In any case, these waves of ancient Indians were the real discoverers of the Americas. And the cultures created by their descendants over the subsequent millennia were remarkable—no less so than those developed by ancient peoples on other continents.


Paleo-Indians


During the long stretch of centuries after human migration to the Americas until the end of the Ice Age, about 8000 B.C., and for a time afterward, big-game hunting was the dominant way of life. For the most part, nomadic hunters, wearing hide and fur, and taking shelter in caves, under overhangs, and in brushwood lean-tos, tracked the mammals of the Pleistocene epoch—woolly mammoths, mastodons, saber-toothed tigers, American lions, camels, bighorn bison, short-faced bears, dire wolves, giant beavers, giant sloths, giant armadillos, curve-snouted tapirs, musk oxen, native horses, and peccaries, in addition to some smaller game. Archaeologists and anthropologists have gleaned what they know of the first Native Americans from artifacts and bones found at campsites and kill sites. This period of cultural evolution is known as the Paleolithic and the ancient Indians are called Paleo-Indians or Lithic Indians.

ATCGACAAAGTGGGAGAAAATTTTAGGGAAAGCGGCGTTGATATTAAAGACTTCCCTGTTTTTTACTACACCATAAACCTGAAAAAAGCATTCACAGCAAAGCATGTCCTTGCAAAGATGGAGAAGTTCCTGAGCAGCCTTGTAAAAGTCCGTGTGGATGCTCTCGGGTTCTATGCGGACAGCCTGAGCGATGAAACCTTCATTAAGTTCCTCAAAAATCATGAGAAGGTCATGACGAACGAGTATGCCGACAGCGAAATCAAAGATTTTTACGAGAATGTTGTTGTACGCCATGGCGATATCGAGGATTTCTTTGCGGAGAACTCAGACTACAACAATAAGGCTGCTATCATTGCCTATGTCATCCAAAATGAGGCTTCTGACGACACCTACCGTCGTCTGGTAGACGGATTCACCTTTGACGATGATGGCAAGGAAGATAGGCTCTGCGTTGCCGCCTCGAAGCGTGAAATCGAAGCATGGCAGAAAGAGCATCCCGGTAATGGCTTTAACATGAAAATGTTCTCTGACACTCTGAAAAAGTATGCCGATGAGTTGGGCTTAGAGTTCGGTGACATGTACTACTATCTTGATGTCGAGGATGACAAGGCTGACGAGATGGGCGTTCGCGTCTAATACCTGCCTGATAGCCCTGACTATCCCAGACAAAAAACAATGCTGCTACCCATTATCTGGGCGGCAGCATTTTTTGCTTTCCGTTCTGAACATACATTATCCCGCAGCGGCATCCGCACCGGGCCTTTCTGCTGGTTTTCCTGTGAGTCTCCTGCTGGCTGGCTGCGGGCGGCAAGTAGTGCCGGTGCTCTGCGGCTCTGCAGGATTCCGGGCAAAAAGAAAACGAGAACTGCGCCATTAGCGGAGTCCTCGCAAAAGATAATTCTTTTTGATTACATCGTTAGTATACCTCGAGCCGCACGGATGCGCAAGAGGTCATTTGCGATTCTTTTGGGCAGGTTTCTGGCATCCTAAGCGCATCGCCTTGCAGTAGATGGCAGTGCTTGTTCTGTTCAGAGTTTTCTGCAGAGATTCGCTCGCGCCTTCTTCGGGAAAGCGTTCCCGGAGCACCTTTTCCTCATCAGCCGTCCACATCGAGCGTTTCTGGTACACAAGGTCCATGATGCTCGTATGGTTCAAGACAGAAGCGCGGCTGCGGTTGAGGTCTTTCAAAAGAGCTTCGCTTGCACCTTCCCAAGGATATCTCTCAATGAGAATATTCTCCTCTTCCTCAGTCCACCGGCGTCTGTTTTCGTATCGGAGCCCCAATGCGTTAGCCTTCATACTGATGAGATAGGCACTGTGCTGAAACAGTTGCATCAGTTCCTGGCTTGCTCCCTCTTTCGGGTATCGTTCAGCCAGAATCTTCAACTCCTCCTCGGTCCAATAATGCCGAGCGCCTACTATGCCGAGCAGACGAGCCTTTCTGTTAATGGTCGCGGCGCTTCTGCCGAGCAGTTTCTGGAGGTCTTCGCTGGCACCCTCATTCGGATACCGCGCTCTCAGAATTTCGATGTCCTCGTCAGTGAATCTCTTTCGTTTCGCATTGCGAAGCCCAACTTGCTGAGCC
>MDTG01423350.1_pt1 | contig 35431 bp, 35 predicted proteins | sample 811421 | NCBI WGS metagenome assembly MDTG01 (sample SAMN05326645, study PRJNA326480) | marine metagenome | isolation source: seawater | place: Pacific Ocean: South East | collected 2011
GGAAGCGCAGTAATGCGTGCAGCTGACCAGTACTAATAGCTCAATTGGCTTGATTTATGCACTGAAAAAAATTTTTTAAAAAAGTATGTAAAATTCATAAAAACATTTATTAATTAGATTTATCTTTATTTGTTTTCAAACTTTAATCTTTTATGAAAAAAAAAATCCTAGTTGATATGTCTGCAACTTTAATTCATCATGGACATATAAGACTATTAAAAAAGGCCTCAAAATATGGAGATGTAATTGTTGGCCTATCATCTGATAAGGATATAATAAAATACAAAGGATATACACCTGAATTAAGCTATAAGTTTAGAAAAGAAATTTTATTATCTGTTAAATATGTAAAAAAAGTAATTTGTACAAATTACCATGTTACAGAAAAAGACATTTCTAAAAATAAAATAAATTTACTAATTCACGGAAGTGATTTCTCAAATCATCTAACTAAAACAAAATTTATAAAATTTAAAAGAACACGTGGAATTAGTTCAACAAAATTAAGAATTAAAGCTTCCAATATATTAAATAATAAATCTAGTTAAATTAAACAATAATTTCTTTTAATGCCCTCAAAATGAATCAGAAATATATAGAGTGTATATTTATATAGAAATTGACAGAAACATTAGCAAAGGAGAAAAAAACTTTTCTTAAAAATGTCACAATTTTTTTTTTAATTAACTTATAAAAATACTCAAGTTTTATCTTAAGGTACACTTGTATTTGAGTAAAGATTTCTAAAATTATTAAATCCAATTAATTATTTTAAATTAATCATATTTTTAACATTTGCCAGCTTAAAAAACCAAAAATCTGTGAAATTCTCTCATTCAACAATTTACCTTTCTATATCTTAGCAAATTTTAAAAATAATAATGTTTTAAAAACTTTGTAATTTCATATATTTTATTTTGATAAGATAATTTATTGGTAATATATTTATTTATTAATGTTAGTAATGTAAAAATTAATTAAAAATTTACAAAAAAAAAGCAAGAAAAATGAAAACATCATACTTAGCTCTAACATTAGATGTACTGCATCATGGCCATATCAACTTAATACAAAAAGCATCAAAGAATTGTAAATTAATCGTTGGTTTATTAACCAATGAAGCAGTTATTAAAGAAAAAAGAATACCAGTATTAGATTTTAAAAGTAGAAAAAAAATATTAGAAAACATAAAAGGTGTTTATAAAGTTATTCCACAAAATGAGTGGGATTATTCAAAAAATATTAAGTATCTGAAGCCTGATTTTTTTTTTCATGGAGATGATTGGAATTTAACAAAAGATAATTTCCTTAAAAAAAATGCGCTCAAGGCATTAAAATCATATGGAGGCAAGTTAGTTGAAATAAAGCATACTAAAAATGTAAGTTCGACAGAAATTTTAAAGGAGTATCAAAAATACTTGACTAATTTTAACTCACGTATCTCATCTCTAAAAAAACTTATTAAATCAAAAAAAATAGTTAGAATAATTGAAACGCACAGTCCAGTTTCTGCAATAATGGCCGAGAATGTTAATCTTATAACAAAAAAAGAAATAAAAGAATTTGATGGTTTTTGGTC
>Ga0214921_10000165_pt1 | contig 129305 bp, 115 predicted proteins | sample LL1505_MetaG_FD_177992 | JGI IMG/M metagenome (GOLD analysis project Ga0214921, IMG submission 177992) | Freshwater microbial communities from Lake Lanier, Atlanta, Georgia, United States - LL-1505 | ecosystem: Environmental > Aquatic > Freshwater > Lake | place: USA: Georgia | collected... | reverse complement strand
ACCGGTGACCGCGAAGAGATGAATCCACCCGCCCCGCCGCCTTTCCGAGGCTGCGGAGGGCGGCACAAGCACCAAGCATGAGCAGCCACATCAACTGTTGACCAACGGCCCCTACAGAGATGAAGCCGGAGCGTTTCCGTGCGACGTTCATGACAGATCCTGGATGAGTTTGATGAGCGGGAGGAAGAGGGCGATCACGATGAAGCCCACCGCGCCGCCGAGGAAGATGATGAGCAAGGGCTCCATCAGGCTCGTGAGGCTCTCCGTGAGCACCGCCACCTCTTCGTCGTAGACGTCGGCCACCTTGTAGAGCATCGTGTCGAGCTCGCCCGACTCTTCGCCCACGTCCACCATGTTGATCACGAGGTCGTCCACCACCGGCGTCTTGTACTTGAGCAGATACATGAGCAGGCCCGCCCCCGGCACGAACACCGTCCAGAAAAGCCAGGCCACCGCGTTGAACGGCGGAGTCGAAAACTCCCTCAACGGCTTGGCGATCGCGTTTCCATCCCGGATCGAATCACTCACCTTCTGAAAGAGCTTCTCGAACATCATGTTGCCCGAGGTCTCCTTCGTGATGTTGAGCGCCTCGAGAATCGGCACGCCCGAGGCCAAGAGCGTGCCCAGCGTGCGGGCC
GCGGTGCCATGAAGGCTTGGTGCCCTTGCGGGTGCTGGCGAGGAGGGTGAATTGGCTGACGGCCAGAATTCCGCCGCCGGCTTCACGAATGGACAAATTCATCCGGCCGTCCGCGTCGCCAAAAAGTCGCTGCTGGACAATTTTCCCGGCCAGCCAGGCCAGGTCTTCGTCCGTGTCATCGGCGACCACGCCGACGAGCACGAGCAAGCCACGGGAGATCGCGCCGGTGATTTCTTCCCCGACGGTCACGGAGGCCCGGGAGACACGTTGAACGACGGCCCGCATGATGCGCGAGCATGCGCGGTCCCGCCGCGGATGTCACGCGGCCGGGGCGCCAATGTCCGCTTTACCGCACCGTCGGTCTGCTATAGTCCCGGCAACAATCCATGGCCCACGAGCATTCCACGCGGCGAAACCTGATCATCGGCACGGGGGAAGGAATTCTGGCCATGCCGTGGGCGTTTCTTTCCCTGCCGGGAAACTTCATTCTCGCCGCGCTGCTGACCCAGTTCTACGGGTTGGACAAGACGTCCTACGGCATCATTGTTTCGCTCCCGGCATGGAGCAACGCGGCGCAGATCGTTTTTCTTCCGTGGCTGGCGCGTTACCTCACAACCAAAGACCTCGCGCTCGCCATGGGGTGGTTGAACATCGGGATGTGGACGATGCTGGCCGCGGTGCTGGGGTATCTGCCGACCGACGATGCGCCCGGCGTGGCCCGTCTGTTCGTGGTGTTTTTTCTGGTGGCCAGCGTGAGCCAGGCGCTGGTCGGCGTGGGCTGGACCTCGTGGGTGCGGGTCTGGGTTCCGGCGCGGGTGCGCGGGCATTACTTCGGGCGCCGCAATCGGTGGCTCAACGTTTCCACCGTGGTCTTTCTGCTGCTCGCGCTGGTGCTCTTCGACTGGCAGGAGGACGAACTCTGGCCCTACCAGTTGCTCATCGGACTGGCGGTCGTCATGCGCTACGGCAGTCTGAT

Before they developed stone points, ancient Indians crafted stone and bone implements for chopping, scraping, and other applications. The hunters probably used fire to harden the tips of their wooden spears, of which no traces remain. This phase has been labeled the Pre-Projectile-Point stage.

    With time, Paleo-Indians began using workable stone—especially flint, chert, and obsidian—as a material for making tools, such as knives, scrapers, choppers, and, most important for hunting, spear points. Techniques for shaping the stone included percussion-flaking, or removing chips by striking with a stone, and pressure-flaking, or removing chips by pressing with antler or bone. Paleo-Indian phases are determined by the type of spear point, which usually bears the name of the site where it was first found. The dominant cultures are Clovis, Sandia, Folsom, and Plano. The fact that points from these cultures are not found on the Asian side of the Bering Strait indicates that the technological evolution surrounding them occurred in the Americas.

    The Clovis culture (sometimes referred to as Llano), dominant from about 9200 to 8000 B.C., was widespread, as indicated by finds in every mainland state in addition to the original Clovis site in New Mexico. The slender lanceolate points, one and a half to five inches long, were beautifully crafted by pressure-flaking, with fluting (lengthwise channels) on both sides. Clovis points have been found predominantly with mammoth and mastodon bones.

    The Sandia culture, localized in the Southwest and named after a site in the Sandia Mountains of New Mexico, have been dated from about 9100 to about 8000 B.C. The lanceolate points, two to four inches long, have rounded bases with a bulge in one side where they presumably were attached to wooden shafts.